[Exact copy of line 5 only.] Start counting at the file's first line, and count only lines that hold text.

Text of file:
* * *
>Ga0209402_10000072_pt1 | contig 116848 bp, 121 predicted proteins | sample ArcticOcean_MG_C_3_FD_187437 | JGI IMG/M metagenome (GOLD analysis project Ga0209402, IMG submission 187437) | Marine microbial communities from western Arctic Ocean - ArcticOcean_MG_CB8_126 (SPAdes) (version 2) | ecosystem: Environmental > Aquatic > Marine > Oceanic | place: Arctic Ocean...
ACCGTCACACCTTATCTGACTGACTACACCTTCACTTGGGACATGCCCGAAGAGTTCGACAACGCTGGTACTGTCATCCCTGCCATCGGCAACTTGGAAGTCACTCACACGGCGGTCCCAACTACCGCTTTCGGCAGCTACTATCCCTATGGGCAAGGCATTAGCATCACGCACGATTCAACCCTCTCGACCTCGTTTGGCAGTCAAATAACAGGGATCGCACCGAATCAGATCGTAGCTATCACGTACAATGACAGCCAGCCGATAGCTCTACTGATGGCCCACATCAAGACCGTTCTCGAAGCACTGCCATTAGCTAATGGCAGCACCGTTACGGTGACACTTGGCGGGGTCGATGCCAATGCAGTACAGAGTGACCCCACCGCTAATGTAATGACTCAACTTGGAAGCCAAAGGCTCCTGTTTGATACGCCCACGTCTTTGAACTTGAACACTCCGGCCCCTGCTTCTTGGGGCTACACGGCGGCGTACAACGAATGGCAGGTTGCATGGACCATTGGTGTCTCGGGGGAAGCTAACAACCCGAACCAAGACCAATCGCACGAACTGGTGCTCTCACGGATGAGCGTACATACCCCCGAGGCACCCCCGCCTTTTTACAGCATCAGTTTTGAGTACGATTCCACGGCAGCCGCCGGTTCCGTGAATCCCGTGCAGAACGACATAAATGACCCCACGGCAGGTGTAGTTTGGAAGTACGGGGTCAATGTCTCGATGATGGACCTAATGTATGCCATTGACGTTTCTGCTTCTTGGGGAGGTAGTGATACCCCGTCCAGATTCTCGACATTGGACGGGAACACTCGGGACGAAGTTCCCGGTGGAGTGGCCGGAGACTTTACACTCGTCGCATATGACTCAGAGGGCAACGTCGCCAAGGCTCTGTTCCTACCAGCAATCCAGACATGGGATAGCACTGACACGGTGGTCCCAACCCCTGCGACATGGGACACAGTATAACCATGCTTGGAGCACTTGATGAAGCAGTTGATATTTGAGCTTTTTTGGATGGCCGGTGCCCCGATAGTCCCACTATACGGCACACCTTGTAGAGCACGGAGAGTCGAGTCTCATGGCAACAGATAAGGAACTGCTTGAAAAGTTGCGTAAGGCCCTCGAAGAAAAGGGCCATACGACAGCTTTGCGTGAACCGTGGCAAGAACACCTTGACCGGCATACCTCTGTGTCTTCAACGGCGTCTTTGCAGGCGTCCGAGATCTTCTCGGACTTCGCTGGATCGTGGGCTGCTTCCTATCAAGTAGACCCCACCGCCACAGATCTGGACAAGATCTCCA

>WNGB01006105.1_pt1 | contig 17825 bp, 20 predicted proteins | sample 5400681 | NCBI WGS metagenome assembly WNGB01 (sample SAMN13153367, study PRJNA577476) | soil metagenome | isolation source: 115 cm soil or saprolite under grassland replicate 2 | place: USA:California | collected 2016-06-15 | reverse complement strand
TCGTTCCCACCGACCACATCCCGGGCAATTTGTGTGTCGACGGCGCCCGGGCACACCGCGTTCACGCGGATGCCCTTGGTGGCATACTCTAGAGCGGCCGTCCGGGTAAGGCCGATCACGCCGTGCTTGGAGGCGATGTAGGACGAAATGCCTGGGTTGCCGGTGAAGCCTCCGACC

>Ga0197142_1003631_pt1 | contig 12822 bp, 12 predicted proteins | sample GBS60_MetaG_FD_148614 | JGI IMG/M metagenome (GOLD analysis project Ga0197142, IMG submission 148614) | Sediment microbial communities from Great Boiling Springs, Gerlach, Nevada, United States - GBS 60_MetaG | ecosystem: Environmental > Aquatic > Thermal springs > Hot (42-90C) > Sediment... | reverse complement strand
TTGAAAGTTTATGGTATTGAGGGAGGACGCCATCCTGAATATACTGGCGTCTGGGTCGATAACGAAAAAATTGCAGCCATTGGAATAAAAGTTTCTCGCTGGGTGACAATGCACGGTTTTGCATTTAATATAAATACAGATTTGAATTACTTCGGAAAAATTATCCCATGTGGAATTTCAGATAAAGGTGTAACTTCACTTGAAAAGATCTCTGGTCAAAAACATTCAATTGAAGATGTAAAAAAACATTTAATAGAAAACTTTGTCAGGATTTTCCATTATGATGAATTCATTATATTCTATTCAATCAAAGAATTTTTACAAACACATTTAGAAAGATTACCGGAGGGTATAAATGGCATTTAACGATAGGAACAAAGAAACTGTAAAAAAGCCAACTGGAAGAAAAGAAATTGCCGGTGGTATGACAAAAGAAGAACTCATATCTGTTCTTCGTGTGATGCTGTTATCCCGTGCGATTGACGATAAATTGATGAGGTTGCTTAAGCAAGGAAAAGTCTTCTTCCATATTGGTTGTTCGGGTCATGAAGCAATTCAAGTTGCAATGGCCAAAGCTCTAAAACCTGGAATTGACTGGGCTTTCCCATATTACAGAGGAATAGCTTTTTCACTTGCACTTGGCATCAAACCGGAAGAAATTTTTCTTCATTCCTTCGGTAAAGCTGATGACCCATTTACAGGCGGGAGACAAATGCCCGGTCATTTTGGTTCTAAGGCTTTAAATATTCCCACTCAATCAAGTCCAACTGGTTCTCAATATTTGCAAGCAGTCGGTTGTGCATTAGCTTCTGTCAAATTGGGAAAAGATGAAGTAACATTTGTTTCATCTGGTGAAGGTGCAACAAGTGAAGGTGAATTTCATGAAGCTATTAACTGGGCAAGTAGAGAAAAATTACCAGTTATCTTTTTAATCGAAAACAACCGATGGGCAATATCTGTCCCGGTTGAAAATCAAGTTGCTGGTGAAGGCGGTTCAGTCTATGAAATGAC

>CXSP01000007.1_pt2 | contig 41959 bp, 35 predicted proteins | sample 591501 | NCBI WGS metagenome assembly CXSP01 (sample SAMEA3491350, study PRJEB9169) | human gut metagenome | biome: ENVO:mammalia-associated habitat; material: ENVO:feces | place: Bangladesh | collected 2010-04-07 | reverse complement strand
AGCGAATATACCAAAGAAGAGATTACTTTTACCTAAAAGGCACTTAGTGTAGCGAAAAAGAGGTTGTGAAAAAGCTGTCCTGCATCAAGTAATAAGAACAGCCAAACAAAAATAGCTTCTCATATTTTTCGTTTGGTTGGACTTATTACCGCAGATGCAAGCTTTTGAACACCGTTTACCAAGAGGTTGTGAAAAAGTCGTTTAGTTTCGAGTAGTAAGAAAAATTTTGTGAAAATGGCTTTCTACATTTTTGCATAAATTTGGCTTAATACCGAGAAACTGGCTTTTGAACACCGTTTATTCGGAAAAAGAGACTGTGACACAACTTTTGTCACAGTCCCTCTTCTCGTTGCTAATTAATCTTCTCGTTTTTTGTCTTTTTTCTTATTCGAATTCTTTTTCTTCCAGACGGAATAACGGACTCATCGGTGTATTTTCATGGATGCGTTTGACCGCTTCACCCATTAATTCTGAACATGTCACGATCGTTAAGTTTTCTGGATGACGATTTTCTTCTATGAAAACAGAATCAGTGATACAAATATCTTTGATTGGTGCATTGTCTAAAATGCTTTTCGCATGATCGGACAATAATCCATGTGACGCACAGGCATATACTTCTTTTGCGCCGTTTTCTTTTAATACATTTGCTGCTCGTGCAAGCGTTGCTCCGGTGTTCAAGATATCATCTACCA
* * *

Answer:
>Ga0197142_1003631_pt1 | contig 12822 bp, 12 predicted proteins | sample GBS60_MetaG_FD_148614 | JGI IMG/M metagenome (GOLD analysis project Ga0197142, IMG submission 148614) | Sediment microbial communities from Great Boiling Springs, Gerlach, Nevada, United States - GBS 60_MetaG | ecosystem: Environmental > Aquatic > Thermal springs > Hot (42-90C) > Sediment... | reverse complement strand